Geese are large, and not particularly worried about cats. Eagles and hawks also sleep at night, and a crocodile would set off vibrations in the water and wake up a sleeping goose.

Wild geese will also roost on small islands, away from the open water, but safe from larger land predators (such as coyotes or wolves).

Geese Can Sleep With One Eye Open

But, how could a goose know a crocodile was approaching if he’s asleep? Because most species of birds can literally sleep with one eye open.

Geese and other birds utilize something called unihemispheric slow-wave sleep (or USWS). This means that they can shut down one half of their brain to catch a few zzz’s, while the other half stays awake and alert for signs of predators.

They can adjust how deeply they sleep based on how wide they open or close their eyes. So, if you see a sleeping bird with one eye half-open, he’s not awake. He’s just watching you with half of his brain! (source)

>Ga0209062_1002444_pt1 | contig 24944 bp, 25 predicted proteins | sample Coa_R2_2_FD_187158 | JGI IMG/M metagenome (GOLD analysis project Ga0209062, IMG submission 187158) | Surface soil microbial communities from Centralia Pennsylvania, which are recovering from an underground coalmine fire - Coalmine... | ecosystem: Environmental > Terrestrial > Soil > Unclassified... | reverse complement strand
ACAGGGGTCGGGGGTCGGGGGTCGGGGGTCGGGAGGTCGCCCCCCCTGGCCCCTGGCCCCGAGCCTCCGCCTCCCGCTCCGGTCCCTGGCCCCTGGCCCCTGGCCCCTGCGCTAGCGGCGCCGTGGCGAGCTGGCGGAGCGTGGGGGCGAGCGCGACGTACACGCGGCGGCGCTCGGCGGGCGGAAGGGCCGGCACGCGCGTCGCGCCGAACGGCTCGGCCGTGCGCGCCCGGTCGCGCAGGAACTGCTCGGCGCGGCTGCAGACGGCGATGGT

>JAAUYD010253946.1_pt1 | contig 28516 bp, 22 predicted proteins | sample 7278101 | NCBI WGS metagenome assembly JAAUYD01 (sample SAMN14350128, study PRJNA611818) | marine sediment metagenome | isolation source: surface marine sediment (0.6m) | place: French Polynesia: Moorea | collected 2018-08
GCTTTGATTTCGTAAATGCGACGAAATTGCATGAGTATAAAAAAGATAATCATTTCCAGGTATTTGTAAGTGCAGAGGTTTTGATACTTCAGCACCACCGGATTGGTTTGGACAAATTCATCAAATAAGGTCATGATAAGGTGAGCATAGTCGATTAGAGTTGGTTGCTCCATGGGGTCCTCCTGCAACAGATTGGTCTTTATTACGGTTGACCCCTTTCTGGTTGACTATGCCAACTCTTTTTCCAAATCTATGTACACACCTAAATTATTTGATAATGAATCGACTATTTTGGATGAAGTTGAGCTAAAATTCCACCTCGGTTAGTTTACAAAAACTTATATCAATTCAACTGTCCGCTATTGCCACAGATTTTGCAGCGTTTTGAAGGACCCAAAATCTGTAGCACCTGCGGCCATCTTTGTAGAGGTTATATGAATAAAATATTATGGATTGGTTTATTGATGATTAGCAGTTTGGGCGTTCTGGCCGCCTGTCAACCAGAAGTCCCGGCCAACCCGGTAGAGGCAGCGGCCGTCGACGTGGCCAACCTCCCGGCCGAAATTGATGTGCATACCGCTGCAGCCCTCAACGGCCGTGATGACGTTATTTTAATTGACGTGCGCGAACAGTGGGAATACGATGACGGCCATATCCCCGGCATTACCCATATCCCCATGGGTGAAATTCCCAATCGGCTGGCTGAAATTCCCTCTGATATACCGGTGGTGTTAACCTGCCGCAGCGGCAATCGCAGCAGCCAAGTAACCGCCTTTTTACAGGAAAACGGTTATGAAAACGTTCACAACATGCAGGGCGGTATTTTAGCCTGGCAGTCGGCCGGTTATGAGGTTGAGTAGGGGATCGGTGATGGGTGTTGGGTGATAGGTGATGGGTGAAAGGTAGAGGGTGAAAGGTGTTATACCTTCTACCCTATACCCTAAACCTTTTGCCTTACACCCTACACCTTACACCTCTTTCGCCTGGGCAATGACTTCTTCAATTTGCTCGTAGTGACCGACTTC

Dolphins and other sea mammals utilize USWS so they don’t sink while they’re sleeping. However, birds are the only animals who can control it.

Sleeping in Mid-Air!

Geese also use USWS to navigate while sleeping – in mid-air. A flock of geese flying in a V formation will use USWS to follow the lead bird while catching some rest. The lead bird will then rotate positions, and another will take its place.

Utilizing USWS also keeps them safe on the open water, too. Geese roosting on the outer edges of a floating flock will use USWS to watch for predators, and the geese roosting in the middle will fall into a night of full, deeper sleep, knowing that they’re protected.

What About Domesticated Geese?

If your farm doesn’t have a large body of open water for your feathered friends to sleep in, don’t worry. Most domesticated geese don’t even sleep on the open water anyway.

In fact, pet geese generally need a secure enclosure to protect them from stray dogs or other common farm predators like badgers and foxes.

For most geese, a sturdy garden shed will do the trick. Most domesticated geese will not put themselves to bed like Betty and Bert, but they can be usually be herded into safer nighttime accommodations.